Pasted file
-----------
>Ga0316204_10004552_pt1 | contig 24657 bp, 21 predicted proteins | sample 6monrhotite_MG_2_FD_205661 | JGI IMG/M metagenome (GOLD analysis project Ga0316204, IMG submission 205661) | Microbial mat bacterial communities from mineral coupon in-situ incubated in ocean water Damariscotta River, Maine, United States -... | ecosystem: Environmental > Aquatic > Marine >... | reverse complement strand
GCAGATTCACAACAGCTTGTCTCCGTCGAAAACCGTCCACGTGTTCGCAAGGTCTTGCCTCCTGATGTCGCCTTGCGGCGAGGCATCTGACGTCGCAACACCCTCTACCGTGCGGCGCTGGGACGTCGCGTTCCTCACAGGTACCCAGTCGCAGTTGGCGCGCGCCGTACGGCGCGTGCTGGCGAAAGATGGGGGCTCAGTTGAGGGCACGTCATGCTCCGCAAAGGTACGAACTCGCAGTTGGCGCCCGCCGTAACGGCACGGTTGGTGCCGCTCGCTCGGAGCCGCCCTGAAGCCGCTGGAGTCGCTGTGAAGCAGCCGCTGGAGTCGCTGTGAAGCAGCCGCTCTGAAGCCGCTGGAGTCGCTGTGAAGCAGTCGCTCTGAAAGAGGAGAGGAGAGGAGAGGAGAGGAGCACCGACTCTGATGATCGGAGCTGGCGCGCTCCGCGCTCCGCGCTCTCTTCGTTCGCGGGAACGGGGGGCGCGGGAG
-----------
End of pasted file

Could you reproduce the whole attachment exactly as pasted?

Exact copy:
>Ga0316204_10004552_pt1 | contig 24657 bp, 21 predicted proteins | sample 6monrhotite_MG_2_FD_205661 | JGI IMG/M metagenome (GOLD analysis project Ga0316204, IMG submission 205661) | Microbial mat bacterial communities from mineral coupon in-situ incubated in ocean water Damariscotta River, Maine, United States -... | ecosystem: Environmental > Aquatic > Marine >... | reverse complement strand
GCAGATTCACAACAGCTTGTCTCCGTCGAAAACCGTCCACGTGTTCGCAAGGTCTTGCCTCCTGATGTCGCCTTGCGGCGAGGCATCTGACGTCGCAACACCCTCTACCGTGCGGCGCTGGGACGTCGCGTTCCTCACAGGTACCCAGTCGCAGTTGGCGCGCGCCGTACGGCGCGTGCTGGCGAAAGATGGGGGCTCAGTTGAGGGCACGTCATGCTCCGCAAAGGTACGAACTCGCAGTTGGCGCCCGCCGTAACGGCACGGTTGGTGCCGCTCGCTCGGAGCCGCCCTGAAGCCGCTGGAGTCGCTGTGAAGCAGCCGCTGGAGTCGCTGTGAAGCAGCCGCTCTGAAGCCGCTGGAGTCGCTGTGAAGCAGTCGCTCTGAAAGAGGAGAGGAGAGGAGAGGAGAGGAGCACCGACTCTGATGATCGGAGCTGGCGCGCTCCGCGCTCCGCGCTCTCTTCGTTCGCGGGAACGGGGGGCGCGGGAG